'''Results of Incident:''' "..In disciplining Pacifica, the FCC relied on a definition of indecency as "language that describes, in terms patently offensive as measured by contemporary community standards for the broadcast of the medium, sexual or excretory activities or organs." With only minor changes this is still the government's indecency standard: its definition of material that broadcasters must channel to a "safe harbor" nighttime period when it is likely that children will be listening." Sex, Sin , and Blasphemy, Marjorie Heins, pg. 26
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'''Results of Incident:''' "..In disciplining Pacifica, the FCC relied on a definition of indecency as "language that describes, in terms patently offensive as measured by contemporary community standards for the broadcast of the medium, sexual or excretory activities or organs." With only minor changes this is still the government's indecency standard: its definition of material that broadcasters must channel to a "safe harbor" nighttime period when it is likely that children will be listening." (Sex, Sin , and Blasphemy, Marjorie Heins, pg. 26)
  
 
'''Source:''' Sex, Sin and Blasphemy, Marjorie Heins, New Press,'93,NYC
 
'''Source:''' Sex, Sin and Blasphemy, Marjorie Heins, New Press,'93,NYC
  
[[Category:1951 - 1975]]
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[[Category:1973]]
[[Category:]]
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[[Category:1970s]]
[[Category:]]
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[[Category:20th century]]
 
[[Category:North America]]
 
[[Category:North America]]
[[Category:]]
 
[[Category:]]
 
 
[[Category:Language]]
 
[[Category:Language]]
 
[[Category:Political/Economic/Social Opinion]]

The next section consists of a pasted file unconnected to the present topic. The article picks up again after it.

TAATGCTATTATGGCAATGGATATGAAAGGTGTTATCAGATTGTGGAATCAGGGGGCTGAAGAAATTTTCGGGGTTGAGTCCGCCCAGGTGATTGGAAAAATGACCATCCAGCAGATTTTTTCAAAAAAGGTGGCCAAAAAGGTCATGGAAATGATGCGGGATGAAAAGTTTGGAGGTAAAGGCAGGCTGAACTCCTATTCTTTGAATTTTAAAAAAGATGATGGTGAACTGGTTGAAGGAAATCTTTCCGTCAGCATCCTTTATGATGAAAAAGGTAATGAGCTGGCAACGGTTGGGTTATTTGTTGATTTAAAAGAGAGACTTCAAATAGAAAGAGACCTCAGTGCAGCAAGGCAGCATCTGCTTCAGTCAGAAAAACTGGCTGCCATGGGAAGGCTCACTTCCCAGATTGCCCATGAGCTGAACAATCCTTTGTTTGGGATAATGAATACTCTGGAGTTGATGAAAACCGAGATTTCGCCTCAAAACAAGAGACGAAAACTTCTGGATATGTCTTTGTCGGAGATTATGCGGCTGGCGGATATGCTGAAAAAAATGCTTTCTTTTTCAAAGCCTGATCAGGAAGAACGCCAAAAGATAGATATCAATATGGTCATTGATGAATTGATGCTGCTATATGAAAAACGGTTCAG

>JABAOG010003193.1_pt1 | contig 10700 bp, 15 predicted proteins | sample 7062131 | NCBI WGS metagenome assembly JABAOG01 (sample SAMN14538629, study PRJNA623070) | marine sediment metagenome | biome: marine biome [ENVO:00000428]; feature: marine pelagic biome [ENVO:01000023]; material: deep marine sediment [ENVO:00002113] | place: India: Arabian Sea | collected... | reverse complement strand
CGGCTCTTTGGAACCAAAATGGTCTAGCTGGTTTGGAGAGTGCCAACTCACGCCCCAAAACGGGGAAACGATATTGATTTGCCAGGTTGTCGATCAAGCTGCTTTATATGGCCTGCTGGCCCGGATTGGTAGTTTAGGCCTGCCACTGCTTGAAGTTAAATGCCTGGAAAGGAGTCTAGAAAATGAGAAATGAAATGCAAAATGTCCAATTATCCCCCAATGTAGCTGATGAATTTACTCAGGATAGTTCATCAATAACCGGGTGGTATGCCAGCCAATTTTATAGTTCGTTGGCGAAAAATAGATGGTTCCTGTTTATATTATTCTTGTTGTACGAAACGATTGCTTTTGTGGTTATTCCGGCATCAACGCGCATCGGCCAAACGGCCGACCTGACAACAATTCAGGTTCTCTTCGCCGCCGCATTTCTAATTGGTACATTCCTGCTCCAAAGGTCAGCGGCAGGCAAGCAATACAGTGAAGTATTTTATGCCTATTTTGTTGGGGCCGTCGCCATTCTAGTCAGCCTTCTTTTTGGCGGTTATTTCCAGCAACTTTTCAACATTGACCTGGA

[[Category:Political/Economic/Social Opinion]]
[[Category:]]
 
 
[[Category:Radio]]
 
[[Category:Radio]]
[[Category:]]
 
[[Category:]]
 
 
[[Category:George Carlin]]
 
[[Category:George Carlin]]
  
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{{DEFAULTSORT:Carlin, George
 
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Revision as of 21:47, 12 December 2011

Date: 1973

Region: North America

Subject: Language Political/Economic/Social Opinion

Medium: Radio


Artist: George Carlin (1937 - 2008)

Confronting Bodies: Federal Communications Commission

Date of Action: 1973

Location: California|right]] [[File:Carlin.jpg Description of Artwork: The comedian George Carlin in a 12 minute long monologue aired on Pacifica radio used in his own words; "the words you couldn¹t say on the public, uh, airwaves, um those ones you wouldn¹t say ever." In his monologue he repeated, analyzed and discussed words banned from the airwaves by the FCC the words were: shit, piss, fuck, cunt, cocksucker, motherfucker, tits, fart, turd, cock, ass, and twat.

The Incident: The FCC applied its own regulations concerning indecency and obscenity to prevent any "obscene, indecent, or profane language by means of radio communications." The FCC imposed sanctions on Pacifica. The radio station in turn protested to the courts that the words, and the monologue, were constitutionally protected. In 1978 the Supreme Court said it was okay for the FCC to punish Pacifica for broadcasting the seven dirty words during a time when children were likely to be in the audience.

Results of Incident: "..In disciplining Pacifica, the FCC relied on a definition of indecency as "language that describes, in terms patently offensive as measured by contemporary community standards for the broadcast of the medium, sexual or excretory activities or organs." With only minor changes this is still the government's indecency standard: its definition of material that broadcasters must channel to a "safe harbor" nighttime period when it is likely that children will be listening." (Sex, Sin , and Blasphemy, Marjorie Heins, pg. 26)

Source: Sex, Sin and Blasphemy, Marjorie Heins, New Press,'93,NYC

{{DEFAULTSORT:Carlin, George